The highest proportion of multi-faith households are in London and Cardiff. 7.5 million people did not have any religion.
Data from a new analysis of the 2021 England and Wales census, show that around 285,000 households have at least two different faiths living together.
Furthermore, 81,800 (0.3%) had people belonging to three or more faiths; 3.1 million (12.6%) contained someone who was Christian and someone who had no religion; and 7.5 million people did not have any religion.
The highest proportion of multi-faith households are in the capitals: Hounslow and Westminster (5.5% each) and Barnet and Harrow neighbourhoods (both at 5.1%) in London, and Cardiff (1.8%) in Wales.
“What the statistics really reveal is that in an age when we often look at religion as a problem, as somehow divisive, many people live with this difference very well every day" said Richard Sudworth, the Church of England's national inter-religious affairs adviser.
Sudworth told Premier Christian news that “the best way we can live together is to recognise the difference, not see it as an obstacle, but see something to respect and treasure".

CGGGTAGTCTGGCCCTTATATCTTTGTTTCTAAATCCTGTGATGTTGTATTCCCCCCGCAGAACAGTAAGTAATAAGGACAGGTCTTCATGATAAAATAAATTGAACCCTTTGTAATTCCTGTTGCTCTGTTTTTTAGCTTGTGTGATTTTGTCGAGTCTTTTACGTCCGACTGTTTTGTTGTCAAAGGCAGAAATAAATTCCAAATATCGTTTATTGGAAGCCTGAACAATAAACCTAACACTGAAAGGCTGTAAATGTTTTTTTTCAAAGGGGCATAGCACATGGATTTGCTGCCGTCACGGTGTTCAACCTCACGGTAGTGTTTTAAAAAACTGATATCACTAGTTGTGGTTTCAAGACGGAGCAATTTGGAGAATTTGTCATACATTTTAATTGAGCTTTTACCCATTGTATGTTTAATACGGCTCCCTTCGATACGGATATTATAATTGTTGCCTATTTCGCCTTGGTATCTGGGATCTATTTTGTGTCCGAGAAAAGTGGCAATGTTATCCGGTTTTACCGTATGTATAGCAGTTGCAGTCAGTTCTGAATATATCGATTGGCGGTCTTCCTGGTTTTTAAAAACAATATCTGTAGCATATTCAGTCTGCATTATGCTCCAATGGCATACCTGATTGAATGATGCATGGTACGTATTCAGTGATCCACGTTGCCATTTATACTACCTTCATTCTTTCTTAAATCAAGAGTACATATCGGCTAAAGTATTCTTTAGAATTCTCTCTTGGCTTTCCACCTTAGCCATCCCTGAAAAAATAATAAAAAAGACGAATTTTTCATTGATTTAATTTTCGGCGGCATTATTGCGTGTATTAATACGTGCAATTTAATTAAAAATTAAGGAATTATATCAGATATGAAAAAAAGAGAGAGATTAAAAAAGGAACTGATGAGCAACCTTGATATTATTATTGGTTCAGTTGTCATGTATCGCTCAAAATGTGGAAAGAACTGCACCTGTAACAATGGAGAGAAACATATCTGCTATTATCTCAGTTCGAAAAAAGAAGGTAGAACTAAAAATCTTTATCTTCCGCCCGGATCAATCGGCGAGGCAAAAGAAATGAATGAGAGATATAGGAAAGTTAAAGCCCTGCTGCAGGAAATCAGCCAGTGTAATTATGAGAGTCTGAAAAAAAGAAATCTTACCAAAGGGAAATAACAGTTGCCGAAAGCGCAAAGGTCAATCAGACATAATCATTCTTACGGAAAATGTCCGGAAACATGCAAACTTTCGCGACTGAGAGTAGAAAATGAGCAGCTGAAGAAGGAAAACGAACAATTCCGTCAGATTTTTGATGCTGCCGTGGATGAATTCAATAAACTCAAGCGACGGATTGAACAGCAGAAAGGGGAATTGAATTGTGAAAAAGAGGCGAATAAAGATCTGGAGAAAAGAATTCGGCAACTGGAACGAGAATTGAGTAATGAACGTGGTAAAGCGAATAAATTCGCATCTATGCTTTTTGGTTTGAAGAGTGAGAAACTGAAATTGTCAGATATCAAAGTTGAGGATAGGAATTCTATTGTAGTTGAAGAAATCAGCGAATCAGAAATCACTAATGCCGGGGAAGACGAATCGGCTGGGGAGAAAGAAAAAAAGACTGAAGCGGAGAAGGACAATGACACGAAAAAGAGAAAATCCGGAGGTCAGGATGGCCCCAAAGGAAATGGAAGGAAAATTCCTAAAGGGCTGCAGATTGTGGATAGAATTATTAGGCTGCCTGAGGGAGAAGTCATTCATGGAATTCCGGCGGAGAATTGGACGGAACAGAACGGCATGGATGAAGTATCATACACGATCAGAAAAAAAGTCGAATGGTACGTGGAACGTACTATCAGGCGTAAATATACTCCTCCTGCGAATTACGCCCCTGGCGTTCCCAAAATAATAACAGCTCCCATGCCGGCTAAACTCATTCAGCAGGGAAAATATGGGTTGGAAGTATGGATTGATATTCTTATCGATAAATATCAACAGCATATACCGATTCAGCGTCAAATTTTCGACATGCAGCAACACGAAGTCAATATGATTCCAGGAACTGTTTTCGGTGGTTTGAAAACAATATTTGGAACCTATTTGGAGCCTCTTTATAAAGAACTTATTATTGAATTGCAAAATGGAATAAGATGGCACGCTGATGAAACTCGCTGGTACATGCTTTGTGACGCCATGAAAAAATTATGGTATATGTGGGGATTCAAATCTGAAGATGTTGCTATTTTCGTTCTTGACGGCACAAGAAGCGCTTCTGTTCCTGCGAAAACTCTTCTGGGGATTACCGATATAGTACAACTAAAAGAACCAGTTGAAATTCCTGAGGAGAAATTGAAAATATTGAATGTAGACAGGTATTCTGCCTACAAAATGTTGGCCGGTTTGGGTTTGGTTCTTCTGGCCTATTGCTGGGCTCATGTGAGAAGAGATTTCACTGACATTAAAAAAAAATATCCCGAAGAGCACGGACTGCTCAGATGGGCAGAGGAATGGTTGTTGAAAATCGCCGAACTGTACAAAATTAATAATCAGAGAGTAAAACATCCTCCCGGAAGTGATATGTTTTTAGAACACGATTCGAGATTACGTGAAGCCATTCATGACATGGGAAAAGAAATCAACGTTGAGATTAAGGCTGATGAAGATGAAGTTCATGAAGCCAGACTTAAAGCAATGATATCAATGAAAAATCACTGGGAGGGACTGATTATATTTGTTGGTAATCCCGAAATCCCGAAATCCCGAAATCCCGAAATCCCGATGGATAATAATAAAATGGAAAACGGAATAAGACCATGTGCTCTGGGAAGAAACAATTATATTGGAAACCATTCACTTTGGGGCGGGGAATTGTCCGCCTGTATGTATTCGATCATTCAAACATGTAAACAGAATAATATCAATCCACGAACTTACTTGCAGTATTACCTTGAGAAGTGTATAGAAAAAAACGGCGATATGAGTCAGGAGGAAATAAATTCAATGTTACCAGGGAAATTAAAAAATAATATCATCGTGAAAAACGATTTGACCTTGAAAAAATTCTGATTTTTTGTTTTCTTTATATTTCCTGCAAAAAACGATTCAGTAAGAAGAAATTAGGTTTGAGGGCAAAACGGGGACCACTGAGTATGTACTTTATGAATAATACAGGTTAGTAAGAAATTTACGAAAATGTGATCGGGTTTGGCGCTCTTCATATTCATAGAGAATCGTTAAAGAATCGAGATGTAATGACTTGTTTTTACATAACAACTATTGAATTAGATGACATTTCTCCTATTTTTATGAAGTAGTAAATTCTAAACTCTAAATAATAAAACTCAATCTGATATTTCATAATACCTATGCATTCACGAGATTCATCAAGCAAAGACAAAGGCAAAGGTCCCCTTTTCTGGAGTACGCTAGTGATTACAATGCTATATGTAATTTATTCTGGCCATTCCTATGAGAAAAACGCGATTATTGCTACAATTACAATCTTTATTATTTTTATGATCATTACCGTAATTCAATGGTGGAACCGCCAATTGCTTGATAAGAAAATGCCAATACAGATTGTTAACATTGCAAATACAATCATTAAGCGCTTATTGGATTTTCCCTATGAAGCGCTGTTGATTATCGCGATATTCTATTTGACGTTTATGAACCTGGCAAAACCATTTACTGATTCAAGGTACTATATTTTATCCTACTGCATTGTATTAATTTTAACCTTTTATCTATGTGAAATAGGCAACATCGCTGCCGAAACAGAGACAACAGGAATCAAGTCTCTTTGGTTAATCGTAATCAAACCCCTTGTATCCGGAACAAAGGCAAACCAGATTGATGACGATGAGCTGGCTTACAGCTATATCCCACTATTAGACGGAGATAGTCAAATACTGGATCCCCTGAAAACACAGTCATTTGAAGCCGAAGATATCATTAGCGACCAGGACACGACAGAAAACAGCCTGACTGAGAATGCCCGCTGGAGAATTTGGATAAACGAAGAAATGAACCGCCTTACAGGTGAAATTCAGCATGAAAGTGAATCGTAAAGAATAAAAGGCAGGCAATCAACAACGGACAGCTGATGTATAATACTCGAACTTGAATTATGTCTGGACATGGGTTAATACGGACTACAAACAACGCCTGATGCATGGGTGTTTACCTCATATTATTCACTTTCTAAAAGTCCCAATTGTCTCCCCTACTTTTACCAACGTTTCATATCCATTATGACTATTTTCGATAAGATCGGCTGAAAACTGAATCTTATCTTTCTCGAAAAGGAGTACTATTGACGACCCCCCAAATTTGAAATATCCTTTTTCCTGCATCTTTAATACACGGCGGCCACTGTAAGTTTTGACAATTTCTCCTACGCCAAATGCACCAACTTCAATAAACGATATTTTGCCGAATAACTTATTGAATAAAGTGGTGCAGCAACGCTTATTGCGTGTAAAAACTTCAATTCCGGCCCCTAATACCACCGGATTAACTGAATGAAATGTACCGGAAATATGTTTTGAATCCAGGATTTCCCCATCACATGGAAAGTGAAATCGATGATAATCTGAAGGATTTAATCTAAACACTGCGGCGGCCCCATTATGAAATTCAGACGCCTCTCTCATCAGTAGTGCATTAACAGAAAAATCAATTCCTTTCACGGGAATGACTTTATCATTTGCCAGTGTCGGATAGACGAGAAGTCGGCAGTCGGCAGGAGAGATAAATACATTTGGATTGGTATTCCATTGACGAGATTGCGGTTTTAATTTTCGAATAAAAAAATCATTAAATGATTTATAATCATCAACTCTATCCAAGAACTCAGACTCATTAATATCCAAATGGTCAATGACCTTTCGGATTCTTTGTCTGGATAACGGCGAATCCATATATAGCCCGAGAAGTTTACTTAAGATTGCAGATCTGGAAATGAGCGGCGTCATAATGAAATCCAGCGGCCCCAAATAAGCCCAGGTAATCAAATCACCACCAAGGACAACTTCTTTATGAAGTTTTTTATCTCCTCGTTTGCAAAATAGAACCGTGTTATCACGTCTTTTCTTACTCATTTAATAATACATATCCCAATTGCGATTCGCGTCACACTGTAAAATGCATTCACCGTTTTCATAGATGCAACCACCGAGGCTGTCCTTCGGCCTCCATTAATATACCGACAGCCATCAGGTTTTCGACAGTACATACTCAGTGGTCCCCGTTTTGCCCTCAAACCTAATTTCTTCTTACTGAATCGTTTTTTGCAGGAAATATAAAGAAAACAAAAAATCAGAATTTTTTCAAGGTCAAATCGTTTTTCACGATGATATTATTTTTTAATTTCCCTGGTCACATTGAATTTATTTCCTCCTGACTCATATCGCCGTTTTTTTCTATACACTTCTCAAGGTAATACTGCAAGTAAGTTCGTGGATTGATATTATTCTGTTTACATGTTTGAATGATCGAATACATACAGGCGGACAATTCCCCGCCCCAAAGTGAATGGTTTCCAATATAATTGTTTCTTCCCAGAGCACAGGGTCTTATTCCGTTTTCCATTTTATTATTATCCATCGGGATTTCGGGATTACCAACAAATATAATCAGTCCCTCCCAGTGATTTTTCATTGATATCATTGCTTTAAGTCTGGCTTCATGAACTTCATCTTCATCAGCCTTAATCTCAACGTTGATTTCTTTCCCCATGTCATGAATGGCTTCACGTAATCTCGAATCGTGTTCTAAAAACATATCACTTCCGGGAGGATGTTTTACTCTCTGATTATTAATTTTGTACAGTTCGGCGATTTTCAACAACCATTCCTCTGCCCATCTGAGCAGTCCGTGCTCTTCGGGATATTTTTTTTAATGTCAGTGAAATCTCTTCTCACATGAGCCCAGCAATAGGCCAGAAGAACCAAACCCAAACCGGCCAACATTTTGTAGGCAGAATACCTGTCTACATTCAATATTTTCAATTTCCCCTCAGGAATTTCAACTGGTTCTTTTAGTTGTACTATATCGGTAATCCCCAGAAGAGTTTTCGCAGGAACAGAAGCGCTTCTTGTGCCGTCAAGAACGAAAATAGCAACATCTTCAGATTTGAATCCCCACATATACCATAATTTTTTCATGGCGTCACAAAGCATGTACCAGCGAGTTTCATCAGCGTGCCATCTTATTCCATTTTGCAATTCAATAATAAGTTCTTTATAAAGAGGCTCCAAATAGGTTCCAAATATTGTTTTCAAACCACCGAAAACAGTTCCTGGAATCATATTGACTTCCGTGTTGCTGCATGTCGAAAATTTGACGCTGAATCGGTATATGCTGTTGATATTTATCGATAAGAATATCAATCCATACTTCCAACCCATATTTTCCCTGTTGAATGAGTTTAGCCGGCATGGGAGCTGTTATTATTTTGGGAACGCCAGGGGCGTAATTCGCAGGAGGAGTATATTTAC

“As Christians, we dig deep into our own traditions. So let’s pray, read the Bible, and go to church, but let's put our walls down so we can be alongside", he added.
The 2021 Census data analysis also showed earlier this year that among people of faith in England and Wales, Christians are the oldest, with an average age of 51.
Muslims are the youngest at 27 on average, followed by " people of no religion " with an average age of 32.
For the of the director of the UK Evangelical Alliance (EAUK), Peter Lynas, “census breakdown figures on age and religion are a challenge, but also an opportunity, in the chaotic and contested moment people are looking for hope”.
EAUK CEO, Gavin Calver, agreed that “there’s a clear challenge in these results for us as the church to engage younger moving forward”.